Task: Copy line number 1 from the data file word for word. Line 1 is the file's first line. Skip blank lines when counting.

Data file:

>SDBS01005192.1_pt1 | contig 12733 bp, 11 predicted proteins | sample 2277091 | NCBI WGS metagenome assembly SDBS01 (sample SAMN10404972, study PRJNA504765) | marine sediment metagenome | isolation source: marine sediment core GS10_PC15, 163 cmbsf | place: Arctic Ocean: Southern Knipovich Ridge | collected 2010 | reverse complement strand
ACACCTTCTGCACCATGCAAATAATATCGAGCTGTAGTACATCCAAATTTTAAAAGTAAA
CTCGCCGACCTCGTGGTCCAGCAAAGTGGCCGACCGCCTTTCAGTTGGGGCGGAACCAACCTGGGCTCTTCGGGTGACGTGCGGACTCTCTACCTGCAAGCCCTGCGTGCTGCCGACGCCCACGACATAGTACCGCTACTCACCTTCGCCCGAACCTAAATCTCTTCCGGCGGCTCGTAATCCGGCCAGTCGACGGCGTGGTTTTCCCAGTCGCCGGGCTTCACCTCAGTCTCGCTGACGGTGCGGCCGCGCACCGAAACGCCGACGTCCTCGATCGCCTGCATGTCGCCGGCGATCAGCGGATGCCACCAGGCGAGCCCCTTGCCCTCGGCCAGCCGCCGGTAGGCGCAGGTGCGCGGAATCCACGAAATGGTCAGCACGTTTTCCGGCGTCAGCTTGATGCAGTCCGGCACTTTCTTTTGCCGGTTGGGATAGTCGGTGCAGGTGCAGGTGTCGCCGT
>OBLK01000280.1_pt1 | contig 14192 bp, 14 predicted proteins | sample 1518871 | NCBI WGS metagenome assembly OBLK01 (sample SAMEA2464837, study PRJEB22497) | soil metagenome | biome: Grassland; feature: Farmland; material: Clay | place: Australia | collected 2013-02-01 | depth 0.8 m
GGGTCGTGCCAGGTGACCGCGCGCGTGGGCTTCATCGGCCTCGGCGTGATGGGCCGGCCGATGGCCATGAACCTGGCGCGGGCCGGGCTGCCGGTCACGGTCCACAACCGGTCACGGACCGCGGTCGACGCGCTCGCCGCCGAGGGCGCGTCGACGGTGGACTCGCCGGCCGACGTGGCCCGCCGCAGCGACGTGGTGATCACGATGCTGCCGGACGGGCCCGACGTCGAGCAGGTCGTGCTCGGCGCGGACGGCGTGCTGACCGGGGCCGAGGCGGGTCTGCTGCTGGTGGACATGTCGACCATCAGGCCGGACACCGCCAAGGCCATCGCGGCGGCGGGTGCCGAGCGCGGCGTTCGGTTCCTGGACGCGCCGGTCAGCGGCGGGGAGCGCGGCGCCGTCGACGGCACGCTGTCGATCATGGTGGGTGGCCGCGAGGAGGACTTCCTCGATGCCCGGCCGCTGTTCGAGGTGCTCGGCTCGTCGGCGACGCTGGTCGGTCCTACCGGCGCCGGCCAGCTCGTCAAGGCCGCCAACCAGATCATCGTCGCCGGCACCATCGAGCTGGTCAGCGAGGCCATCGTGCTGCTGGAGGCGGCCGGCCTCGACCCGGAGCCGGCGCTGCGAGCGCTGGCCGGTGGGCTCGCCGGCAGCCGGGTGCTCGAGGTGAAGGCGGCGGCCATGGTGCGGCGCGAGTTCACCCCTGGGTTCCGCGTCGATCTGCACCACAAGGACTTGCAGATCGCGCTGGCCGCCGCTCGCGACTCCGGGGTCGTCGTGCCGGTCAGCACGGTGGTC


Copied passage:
>SDBS01005192.1_pt1 | contig 12733 bp, 11 predicted proteins | sample 2277091 | NCBI WGS metagenome assembly SDBS01 (sample SAMN10404972, study PRJNA504765) | marine sediment metagenome | isolation source: marine sediment core GS10_PC15, 163 cmbsf | place: Arctic Ocean: Southern Knipovich Ridge | collected 2010 | reverse complement strand